PhD position

Neurophysiology of visual cognitive processes in Non-Human Primates

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Testing the causal role of the parietal cortex in vision/cognitive processes interactions.


Our group studies cortical mechanisms of cognitive control in non-human primates (NHP, macaque and marmoset monkeys). We specialize in training NHP to perform sets of cognitive tasks and recording/analyzing extra cellular neuronal activity in large populations of distributed cortical networks. Adapting our behavior to ever changing environment requires to constantly compare sensory representation and internally generated, goal-directed representations of our needs and expectations. For example, when looking for a friend in a crowd, we compare visual representation of each objects (extracted within the hierarchy of visual areas) to internally generated representation of our friend. Such behavior engages a large set of cortical and sub cortical areas, and involves several cognitive processes such as working memory and decision-making. Our research group aims at understanding how different sources of information are integrated and compared in order to facilitate decision-making processes. We recently proposed that a network of cortical areas, including parietal and prefrontal cortices, interact with sensory visual cortex when comparing what we are looking at (sensory information), to what we are looking for (working memory information). We routinely record simultaneously the activity of populations of PFC, V4 and LIP neurons in macaque monkeys performing complex decision making tasks.
This project aims at testing the causal role of the parietal cortex in the above mentioned mechanisms and its influence on the rest of the network.
Two macaque monkeys are already trained to perform a modified delayed match to sample task. They are implanted with recording devices. This project will consist in assessing (i) the role of the parietal cortex in controlling monkeys behavior and (ii) its influence on the activity of V4 and PFC neuronal responses. To do so, we will reversibly inactivate the parietal cortex while simultaneously recording the activity of prefrontal and visual cortex.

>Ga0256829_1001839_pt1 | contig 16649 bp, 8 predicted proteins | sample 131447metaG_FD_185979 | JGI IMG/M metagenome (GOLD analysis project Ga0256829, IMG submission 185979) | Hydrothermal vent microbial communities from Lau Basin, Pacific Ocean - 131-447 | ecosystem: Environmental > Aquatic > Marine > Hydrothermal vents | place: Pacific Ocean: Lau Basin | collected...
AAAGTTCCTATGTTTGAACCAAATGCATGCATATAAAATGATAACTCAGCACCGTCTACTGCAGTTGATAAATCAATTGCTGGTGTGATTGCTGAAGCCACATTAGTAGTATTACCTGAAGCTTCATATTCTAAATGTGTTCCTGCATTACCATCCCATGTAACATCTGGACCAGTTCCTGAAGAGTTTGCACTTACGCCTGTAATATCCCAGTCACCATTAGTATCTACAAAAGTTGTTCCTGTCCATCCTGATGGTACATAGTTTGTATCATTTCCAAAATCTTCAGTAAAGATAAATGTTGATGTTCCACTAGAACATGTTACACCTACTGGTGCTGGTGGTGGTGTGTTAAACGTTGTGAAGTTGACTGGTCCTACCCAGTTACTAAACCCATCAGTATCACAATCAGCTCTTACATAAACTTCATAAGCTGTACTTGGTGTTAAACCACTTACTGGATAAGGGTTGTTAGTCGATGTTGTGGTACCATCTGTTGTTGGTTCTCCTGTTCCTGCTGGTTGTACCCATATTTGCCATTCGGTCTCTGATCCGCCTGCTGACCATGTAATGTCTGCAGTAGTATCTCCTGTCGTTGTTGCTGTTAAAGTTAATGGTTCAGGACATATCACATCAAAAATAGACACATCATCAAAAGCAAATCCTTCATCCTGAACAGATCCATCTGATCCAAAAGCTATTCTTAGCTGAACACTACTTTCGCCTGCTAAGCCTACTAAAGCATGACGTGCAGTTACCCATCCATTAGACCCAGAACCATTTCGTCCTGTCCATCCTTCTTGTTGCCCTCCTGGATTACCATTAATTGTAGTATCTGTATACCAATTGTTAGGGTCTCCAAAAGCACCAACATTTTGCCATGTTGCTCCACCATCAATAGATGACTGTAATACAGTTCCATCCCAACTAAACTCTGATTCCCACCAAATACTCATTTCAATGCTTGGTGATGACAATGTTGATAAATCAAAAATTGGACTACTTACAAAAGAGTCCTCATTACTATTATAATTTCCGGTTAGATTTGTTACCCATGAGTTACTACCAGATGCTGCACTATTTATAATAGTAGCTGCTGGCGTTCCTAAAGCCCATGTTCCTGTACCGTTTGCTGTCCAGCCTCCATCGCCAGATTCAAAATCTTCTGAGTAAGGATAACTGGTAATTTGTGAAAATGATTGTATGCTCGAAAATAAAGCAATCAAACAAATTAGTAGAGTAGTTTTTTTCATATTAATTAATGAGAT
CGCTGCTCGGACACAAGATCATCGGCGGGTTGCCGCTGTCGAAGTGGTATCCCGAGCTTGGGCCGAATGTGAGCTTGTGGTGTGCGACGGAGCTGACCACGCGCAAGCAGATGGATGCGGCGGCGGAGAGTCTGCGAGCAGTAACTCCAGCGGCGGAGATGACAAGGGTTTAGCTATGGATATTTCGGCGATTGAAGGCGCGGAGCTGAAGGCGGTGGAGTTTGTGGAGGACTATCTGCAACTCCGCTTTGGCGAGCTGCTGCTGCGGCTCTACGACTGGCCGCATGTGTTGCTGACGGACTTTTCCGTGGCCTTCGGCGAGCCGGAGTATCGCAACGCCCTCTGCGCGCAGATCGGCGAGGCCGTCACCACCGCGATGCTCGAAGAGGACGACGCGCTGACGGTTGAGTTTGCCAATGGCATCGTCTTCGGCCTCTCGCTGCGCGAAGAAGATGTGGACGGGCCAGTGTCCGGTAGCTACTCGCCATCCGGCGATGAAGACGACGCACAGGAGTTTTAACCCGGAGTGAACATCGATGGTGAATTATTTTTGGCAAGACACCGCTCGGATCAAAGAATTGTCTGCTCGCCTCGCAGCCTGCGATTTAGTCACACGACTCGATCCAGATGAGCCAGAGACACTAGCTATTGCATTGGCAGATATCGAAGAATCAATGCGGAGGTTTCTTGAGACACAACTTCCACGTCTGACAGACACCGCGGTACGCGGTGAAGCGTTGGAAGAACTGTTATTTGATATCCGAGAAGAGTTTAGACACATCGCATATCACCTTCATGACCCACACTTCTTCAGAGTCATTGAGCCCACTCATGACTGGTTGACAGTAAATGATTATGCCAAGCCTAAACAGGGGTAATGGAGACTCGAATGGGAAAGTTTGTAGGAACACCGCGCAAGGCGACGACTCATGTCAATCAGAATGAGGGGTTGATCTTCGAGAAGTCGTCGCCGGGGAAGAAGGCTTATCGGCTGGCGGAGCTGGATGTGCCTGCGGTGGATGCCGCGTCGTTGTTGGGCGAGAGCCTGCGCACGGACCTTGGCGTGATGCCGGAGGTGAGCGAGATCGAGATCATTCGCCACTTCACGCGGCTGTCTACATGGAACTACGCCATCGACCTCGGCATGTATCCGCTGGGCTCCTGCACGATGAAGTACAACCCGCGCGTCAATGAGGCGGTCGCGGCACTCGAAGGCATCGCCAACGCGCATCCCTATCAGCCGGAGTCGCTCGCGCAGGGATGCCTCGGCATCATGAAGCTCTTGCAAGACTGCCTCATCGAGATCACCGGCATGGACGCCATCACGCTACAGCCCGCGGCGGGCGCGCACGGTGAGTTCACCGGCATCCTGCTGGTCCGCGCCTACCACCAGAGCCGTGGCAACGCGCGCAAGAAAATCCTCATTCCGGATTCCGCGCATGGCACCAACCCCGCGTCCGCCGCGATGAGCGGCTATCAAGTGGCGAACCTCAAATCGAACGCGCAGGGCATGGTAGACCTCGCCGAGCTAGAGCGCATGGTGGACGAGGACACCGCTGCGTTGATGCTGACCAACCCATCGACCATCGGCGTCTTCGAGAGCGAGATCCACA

During this Phd, selected student must (i) get familiar with the relevant scientific literature; (ii) set-up the inactivation protocol and acquire data; (iii) analyze data. She/he will learn state-of-the-art methods for training/manipulating NHP and for recording and analyzing extracellular activity related to cognitive mechanisms.

Nature de finanement

A*Midex or Labex

Desired profile

Candidates should:
(a) have strong notions of cognitive neurosciences and show record of highest grades. Experience in animal research in general and with NHP in particular is recommended but is not mandatory. We are looking for a convinced experimentalist.
(b) have a solid experience in programming (Matlab, Python), statistics and data analysis.
(c) be able to collaborate with other students/post docs.


Our research group (1 PI, 3 Phd students, 1 ingeenier) is part of the Invibe Team (Inference in Visual Behavior), at the Institut de Neurosciences de la Timone (INT) in Marseille, France. INT is a CNRS-Aix Marseille University research institut.

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